Hello, My Lucy is a 5 year old border collie. She is very well trained. How do I train her to go through a doggie door? ~Carley
A doggy door, while convenient for us humans, can be pretty alien to dogs. They need to learn not only how it works but how to be confident about using it. Once you get started in the training process, it can become quite easy for the dog to catch on. You have to start simply to set her up for success and she will develop the use of it as a reliable behavior.
Start by removing the flap. Either tape it open or take it off completely. It helps to have another person, but you can do this alone if you need to. Use small, easily eaten treats that Lucy loves. This can be small bits of cheese, pieces of hot dogs, or her favorite treat.
With Lucy on the inside, and the doggy door flap open, ask a friend to stand on the outside of the door. Make sure you both have a handful of treats. The person outside should stand maybe a foot away from the door, and attempt to call Lucy through. If she is hesitant, your helper can lure her through using a treat in a closed fist. When she gets her first paw through the door, let her have the treat. This is helping her gain confidence in the door and associating it with positive emotions because of being rewarded.
As Lucy becomes more comfortable stepping 1 or 2 paws through the door, increase the difficulty by asking her to step half her body through. The moment she does it, praise and reward with a treat! She might walk straight through after, or pull backwards. If she walks on through, give her a treat and begin working with her coming inside the same way, starting with just 1 or 2 paws going through. If she pulls backwards, just ask her to come halfway through again before getting a reward.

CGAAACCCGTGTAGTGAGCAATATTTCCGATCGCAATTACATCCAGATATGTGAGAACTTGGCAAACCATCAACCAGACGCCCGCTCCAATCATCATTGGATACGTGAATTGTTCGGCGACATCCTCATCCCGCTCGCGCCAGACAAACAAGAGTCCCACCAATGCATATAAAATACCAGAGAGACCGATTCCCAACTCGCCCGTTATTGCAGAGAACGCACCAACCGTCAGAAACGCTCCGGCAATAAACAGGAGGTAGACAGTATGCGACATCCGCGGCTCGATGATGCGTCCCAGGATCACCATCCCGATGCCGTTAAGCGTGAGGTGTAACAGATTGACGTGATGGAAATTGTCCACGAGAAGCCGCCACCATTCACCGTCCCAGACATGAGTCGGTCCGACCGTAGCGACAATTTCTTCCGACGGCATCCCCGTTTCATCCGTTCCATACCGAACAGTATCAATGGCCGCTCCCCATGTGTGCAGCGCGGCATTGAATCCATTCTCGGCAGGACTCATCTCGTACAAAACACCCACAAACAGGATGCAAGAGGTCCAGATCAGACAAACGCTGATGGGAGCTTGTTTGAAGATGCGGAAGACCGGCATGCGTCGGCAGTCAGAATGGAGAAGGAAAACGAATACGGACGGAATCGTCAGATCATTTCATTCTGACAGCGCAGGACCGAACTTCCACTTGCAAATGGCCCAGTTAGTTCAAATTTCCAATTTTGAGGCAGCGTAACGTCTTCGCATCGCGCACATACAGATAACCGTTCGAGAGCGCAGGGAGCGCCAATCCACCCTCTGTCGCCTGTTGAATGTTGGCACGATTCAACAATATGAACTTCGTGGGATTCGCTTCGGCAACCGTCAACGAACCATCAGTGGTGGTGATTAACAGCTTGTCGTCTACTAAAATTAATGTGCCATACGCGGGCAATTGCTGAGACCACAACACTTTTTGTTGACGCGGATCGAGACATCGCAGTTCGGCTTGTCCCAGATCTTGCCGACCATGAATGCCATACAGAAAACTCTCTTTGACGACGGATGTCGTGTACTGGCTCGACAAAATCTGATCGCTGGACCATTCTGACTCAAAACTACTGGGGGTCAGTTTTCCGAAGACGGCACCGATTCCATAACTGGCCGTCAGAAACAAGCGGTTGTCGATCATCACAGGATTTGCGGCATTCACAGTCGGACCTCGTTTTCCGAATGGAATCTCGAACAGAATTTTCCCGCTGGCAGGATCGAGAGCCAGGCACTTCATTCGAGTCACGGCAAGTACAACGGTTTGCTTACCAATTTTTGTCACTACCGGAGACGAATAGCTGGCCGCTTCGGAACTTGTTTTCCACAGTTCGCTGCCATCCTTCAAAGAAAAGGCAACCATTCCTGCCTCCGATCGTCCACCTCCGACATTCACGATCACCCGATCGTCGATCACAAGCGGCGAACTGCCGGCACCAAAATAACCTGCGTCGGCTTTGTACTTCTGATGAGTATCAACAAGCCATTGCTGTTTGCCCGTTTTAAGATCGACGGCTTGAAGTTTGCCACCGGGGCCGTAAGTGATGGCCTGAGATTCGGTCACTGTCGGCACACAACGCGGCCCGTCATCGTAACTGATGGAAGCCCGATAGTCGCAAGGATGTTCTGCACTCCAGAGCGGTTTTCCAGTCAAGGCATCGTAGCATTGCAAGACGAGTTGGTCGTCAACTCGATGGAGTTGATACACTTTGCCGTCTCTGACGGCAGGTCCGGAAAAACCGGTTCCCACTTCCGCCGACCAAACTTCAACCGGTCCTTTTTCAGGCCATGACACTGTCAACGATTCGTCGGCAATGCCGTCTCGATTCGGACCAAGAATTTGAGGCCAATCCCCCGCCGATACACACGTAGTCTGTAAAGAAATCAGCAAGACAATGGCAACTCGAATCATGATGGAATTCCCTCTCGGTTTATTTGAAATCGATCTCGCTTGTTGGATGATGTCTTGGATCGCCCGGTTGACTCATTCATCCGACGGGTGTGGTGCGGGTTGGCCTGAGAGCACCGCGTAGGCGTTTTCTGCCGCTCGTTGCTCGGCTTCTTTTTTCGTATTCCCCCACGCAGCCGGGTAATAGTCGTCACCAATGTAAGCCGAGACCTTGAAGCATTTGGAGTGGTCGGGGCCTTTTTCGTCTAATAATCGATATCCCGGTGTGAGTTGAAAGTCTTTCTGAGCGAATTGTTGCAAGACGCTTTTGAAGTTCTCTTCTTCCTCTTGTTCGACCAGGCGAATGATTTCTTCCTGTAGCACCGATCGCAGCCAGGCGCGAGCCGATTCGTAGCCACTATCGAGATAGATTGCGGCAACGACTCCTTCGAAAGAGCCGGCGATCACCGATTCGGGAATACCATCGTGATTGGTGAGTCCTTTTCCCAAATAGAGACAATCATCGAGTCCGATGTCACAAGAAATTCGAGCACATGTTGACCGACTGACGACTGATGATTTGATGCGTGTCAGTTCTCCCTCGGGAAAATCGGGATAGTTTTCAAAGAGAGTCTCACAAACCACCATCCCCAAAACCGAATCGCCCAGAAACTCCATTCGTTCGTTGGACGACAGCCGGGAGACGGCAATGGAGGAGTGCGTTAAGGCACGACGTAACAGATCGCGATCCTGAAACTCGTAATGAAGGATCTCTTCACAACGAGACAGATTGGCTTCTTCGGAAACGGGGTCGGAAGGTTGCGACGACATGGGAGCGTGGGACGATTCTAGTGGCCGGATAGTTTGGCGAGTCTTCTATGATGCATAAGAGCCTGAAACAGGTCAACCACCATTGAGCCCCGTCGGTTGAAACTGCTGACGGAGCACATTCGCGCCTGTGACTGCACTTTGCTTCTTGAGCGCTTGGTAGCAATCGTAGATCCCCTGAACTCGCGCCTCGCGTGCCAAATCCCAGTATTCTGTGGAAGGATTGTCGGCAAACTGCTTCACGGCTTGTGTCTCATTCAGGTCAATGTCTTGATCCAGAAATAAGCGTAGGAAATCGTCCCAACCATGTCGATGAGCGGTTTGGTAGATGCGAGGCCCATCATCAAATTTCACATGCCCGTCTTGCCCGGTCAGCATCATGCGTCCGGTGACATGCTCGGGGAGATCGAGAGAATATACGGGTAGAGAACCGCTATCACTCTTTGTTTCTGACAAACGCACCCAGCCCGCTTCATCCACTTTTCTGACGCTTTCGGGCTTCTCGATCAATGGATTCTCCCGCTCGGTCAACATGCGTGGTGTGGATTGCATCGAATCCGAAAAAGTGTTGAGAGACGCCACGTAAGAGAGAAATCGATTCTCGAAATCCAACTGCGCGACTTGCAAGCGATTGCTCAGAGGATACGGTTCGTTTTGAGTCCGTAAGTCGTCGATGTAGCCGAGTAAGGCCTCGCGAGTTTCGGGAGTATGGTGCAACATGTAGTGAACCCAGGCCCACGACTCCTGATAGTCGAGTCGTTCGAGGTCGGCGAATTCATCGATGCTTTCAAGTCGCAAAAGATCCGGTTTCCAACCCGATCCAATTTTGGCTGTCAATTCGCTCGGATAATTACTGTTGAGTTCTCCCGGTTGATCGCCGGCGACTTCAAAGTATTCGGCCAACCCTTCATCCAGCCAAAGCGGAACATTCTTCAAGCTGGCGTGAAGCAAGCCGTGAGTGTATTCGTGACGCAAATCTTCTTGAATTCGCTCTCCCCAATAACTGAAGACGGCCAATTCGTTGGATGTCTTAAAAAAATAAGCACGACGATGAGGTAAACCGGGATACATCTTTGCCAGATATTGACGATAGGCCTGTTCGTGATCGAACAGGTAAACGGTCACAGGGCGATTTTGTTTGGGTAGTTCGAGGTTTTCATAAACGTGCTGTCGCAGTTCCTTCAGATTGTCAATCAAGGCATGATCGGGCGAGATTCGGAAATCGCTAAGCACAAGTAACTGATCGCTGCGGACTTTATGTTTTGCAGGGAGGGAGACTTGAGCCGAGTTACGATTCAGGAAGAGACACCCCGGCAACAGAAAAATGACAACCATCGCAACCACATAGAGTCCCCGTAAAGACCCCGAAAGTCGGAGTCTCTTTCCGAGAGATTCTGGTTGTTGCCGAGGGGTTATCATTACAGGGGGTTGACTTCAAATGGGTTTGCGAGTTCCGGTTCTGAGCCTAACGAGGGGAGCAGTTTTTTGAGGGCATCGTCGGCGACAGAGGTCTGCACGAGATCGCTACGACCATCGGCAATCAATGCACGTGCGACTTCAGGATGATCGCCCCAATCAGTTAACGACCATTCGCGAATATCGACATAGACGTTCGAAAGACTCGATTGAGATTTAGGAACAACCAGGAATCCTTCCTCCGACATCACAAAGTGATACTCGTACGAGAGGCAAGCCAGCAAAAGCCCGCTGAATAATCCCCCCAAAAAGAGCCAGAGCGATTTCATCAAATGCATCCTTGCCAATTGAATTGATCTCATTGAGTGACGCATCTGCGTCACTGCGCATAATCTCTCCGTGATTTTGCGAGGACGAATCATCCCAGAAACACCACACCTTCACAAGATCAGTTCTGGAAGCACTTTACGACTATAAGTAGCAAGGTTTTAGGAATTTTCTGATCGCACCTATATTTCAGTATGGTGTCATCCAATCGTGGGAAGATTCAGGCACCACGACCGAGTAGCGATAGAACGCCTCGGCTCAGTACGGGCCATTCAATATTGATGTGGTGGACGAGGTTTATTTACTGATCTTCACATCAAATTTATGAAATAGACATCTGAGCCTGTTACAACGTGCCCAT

Keep these sessions under 5 to 10 minutes long and always end it on a positive note. It can be a surprise “jackpot” of a few treats or even play. You can, however, have up to 4 or even 5 sessions in a day if you have the time and she does not grow bored.
In the next session, you will start with asking her to come halfway through the door, but after that first reward ask her to continue to walk on through. Reward her with a jackpot of treats when she does, and reverse it by asking her to go through the door again to go back inside. As a border collie, Lucy will most likely catch on to this very quickly, and you will be able to add in the door flap.
When you add in the door flap, using the lure technique may work best at first. With Lucy on the inside, place your hand in a fist with a treat inside. Put it just inside the flap so she will be able to see and smell it. Attempt to lure her to step her first 2 feet and head through the flap this way. When she does, remember that the flap resting on her may feel weird and scary to her. She may shy away and back up. Be patient and just try again unless you succeed.
Just as before, once she is comfortable with stepping through with just her front feet, ask her to walk halfway through the door. When she does, make a big deal out of it with praise as well as treats. She’ll learn this is a great thing to have the flap touching her!
She may step through or back out. If she steps on through the door, praise her some more, and attempt to get her to go through the door again to go back inside using the same hand-in-the-door technique.
In your next session, start with asking her to come through the door without putting your hand through at all. When she does, make a huge fuss as if she just did the best thing ever. Practice with it many times. Incorporate play by tossing a ball or favorite toy through the door and she must go through to fetch it. When going for walks, ask her to stay inside til you are out the door and ask her to come through the doggy door to get her leash on. Incorporating these little things will continue her love for using the doggy door and she will develop a habit of using it on her own to go outside.